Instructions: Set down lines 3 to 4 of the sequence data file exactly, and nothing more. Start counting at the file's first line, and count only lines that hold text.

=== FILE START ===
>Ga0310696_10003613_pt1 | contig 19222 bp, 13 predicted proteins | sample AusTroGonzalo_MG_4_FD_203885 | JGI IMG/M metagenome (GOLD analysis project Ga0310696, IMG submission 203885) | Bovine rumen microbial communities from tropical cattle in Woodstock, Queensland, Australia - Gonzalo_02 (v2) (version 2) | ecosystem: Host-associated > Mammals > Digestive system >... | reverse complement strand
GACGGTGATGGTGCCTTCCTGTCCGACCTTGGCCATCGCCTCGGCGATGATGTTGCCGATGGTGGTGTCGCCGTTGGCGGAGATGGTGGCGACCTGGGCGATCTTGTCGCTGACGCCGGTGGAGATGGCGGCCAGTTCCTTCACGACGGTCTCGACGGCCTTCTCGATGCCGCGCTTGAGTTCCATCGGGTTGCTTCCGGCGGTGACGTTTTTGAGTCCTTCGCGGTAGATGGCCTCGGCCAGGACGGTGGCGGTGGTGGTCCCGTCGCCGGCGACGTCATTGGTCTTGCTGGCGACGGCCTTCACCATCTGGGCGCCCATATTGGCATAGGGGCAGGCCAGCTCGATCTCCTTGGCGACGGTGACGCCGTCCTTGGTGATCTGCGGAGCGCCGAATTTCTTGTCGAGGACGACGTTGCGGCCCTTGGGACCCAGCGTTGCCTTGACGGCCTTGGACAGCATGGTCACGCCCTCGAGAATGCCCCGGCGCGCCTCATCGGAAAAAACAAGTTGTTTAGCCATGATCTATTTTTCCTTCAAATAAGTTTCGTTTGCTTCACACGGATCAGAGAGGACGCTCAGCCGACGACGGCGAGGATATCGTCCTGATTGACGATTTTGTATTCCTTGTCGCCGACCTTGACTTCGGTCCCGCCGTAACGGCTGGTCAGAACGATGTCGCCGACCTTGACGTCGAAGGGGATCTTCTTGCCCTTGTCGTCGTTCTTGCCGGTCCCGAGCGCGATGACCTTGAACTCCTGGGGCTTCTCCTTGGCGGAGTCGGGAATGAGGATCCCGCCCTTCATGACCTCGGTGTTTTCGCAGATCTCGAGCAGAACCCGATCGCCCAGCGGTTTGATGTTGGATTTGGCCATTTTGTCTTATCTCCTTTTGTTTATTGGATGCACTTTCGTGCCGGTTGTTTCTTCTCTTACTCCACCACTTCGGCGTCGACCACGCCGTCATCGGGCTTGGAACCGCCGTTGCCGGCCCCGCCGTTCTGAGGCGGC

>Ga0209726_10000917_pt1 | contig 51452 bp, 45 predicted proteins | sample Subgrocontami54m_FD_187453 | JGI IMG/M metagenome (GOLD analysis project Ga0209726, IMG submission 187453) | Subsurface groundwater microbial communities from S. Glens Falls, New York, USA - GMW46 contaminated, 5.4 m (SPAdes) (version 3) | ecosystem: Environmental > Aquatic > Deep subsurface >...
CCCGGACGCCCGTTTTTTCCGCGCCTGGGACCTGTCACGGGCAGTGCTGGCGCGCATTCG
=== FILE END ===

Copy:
>Ga0209726_10000917_pt1 | contig 51452 bp, 45 predicted proteins | sample Subgrocontami54m_FD_187453 | JGI IMG/M metagenome (GOLD analysis project Ga0209726, IMG submission 187453) | Subsurface groundwater microbial communities from S. Glens Falls, New York, USA - GMW46 contaminated, 5.4 m (SPAdes) (version 3) | ecosystem: Environmental > Aquatic > Deep subsurface >...
CCCGGACGCCCGTTTTTTCCGCGCCTGGGACCTGTCACGGGCAGTGCTGGCGCGCATTCG